This overtreatment is due in part to an excess supply of medical resources-hospital beds, intensive care units, specialists, CT scanners—in many parts of the country. But it is also the result of our national failure to fund the research that could show what works in medicine, what doesn't, and for which patients—and then to train doctors to understand that research and use it. Our current fee-for-service payment system, which pays hospitals and doctors for each hospitalization, office visit, procedure, test, and surgery performed, simply gives providers an incentive to adopt anything that's well reimbursed, regardless of whether it actually helps patients. Medicare pays for practically anything that physicians deem "medically necessary," much of which, from spinal fusion to a fancy new imaging scan for Alzheimer's, remains unproven by anything resembling good scientific evidence. We've been set back a decade in reforming this system, thanks in part to the handiwork of Gingrich's House.
With the Democrats back in power in Congress, there's bipartisan talk once again of resurrecting an agency that would do much of what the AHCPR was supposed to accomplish before its brush with death. The three leading Democratic presidential candidates have put evidence-based medicine at the center of their health care proposals, along with the need for what Mark McClellan, former secretary of Health and Human Services, calls a "fee-for-value" payment system, rather than the current fee-for-service system. The House recently approved a bill to expand the State Children's Health Insurance Program (SCHIP) to cover uninsured children that includes a provision for funding comparative effectiveness research—a bill that President Bush has vowed to veto. Meanwhile, Americans are paying an estimated $400 billion to $700 billion a year for medical care that isn't doing them any good.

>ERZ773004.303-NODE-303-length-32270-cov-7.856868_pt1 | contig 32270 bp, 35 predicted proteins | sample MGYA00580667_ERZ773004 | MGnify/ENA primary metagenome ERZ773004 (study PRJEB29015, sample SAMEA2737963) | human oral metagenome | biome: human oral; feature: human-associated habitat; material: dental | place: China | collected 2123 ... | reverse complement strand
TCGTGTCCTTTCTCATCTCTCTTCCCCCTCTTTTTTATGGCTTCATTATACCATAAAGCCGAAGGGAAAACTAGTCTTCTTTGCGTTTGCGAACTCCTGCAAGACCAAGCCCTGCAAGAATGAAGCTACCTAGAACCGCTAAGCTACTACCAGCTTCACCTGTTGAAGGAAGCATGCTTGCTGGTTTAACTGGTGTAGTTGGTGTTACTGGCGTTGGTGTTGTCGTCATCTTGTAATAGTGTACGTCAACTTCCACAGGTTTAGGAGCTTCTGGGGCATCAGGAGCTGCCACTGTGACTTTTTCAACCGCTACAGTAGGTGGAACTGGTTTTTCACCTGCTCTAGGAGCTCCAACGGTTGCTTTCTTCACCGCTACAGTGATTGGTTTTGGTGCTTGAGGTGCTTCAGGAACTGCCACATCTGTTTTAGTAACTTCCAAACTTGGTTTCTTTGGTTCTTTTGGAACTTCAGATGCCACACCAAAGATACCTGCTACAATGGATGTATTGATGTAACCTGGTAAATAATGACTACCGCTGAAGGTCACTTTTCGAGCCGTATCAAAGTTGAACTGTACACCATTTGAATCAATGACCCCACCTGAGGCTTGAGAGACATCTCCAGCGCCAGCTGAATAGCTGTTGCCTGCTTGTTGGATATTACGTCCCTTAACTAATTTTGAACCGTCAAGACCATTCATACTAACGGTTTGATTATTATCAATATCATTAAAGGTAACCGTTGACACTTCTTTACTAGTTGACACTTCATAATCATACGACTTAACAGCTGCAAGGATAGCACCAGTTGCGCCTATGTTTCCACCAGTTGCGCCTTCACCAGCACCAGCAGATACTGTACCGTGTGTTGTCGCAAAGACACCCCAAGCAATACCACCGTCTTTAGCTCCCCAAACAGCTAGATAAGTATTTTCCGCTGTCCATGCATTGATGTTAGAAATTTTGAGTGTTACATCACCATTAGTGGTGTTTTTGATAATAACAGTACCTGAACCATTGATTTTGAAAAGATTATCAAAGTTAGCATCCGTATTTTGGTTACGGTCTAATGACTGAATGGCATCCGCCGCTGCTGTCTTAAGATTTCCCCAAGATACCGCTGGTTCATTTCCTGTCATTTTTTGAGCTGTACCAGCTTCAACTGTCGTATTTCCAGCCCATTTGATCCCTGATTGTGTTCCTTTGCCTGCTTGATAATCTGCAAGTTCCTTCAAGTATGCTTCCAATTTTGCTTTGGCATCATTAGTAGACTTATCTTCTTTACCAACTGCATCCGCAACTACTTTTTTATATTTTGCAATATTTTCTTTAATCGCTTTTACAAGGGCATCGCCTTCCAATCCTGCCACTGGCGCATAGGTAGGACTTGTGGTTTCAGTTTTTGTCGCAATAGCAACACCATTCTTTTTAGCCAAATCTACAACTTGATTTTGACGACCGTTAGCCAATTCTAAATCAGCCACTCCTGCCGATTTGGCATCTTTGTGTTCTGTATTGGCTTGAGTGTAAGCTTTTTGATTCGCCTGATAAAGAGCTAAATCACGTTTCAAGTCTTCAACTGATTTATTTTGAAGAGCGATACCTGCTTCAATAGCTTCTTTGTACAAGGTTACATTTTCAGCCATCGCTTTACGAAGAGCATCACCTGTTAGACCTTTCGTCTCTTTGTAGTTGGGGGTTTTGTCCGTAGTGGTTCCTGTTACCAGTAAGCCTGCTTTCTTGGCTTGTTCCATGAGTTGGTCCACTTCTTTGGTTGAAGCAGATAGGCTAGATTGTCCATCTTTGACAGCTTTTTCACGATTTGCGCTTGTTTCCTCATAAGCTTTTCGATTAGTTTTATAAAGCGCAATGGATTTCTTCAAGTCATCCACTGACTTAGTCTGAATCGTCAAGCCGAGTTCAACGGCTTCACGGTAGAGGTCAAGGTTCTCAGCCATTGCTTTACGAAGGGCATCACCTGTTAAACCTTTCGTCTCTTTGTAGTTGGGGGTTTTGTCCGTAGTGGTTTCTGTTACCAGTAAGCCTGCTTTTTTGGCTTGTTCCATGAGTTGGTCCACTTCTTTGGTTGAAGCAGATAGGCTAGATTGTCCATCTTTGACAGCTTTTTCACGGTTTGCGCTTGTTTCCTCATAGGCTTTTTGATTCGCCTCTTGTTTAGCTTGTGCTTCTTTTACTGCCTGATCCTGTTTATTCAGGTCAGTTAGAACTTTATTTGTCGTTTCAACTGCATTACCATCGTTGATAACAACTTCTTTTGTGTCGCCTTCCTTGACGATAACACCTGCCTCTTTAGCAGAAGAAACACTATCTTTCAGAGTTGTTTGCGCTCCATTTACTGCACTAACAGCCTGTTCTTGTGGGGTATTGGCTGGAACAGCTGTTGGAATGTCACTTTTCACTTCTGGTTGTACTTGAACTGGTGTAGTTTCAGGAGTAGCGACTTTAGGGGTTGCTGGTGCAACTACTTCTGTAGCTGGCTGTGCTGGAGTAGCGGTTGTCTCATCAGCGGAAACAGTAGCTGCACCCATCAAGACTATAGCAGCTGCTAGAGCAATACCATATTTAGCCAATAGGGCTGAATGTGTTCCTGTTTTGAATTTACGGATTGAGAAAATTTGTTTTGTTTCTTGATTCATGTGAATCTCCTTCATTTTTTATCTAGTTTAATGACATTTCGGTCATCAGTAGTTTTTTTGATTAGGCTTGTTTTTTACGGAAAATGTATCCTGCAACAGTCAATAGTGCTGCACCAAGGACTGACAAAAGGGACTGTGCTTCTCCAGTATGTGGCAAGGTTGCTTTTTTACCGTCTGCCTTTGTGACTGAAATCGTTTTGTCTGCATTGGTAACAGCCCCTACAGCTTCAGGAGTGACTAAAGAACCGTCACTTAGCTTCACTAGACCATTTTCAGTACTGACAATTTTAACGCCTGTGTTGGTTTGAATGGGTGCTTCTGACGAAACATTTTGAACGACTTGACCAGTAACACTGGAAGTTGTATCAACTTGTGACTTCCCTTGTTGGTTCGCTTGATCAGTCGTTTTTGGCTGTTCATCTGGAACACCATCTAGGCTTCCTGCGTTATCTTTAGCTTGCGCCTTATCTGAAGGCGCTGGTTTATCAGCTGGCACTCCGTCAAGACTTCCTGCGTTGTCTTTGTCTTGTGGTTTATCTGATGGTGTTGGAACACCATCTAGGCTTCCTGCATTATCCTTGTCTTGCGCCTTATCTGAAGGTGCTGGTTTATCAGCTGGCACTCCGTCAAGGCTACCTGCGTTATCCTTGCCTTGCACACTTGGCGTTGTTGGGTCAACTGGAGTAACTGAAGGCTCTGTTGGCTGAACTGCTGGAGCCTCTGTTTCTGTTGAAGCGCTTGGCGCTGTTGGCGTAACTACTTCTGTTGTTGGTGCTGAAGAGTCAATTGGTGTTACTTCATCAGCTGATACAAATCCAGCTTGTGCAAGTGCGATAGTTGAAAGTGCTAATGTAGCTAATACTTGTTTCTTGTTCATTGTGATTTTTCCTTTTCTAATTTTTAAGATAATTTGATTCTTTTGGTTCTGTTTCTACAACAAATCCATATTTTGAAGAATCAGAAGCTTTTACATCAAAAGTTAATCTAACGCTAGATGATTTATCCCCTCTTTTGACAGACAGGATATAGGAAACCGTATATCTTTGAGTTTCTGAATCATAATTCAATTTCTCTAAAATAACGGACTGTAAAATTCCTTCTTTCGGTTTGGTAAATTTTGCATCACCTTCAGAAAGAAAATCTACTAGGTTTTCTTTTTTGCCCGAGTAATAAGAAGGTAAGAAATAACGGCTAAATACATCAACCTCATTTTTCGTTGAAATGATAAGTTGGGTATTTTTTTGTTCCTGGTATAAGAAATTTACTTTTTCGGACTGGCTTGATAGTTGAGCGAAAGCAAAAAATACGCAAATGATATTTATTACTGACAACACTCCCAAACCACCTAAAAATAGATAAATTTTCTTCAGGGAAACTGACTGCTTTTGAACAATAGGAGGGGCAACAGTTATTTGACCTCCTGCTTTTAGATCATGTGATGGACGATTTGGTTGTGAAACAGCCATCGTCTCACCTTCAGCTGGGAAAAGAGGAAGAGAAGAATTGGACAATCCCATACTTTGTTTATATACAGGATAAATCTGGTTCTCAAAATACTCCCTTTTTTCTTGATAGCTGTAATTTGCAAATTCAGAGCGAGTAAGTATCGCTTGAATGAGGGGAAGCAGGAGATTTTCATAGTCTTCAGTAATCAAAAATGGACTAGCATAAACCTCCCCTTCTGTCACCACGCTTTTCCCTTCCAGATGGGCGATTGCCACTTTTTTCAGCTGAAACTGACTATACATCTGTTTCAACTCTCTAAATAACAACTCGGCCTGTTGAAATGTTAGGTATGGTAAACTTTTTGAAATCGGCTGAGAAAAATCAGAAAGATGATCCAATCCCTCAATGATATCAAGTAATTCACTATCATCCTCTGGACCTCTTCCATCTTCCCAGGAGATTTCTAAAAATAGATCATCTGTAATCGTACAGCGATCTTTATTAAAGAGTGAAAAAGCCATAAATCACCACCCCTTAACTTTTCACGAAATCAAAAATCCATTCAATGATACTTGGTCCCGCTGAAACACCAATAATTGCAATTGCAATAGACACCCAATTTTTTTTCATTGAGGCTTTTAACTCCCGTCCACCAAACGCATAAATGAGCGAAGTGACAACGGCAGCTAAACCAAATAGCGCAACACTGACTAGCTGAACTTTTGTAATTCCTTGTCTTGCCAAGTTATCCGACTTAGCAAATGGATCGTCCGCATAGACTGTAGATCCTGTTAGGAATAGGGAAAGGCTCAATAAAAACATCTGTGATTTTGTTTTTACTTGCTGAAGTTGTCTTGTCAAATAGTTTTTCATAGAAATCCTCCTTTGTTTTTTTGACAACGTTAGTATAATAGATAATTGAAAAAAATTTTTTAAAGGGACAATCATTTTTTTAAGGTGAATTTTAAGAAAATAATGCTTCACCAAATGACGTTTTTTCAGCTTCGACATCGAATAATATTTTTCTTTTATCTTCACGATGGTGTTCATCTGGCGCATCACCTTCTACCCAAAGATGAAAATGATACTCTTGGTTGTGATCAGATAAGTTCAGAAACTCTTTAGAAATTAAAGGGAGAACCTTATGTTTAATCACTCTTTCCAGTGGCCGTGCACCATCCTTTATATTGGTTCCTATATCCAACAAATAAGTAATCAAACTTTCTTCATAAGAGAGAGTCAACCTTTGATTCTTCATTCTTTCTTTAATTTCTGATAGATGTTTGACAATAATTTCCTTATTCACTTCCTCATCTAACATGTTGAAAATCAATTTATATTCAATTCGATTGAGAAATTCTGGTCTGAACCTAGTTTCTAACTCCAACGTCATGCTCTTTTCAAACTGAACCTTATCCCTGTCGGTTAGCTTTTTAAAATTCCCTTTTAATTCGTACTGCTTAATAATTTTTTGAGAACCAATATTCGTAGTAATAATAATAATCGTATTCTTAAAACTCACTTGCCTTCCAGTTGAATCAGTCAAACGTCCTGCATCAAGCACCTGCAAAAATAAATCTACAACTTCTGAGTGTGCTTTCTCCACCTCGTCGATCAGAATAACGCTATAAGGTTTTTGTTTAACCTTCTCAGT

ost of us can't imagine that medicine isn't based on good evidence. We live in the age of medical miracles, after all, of organ transplants, brain surgery, pacemakers, and artificial hips and knees, not to mention drugs that can treat everything from high blood pressure to AIDS. Surely doctors adopt medical advances only on the basis of sound science. Right?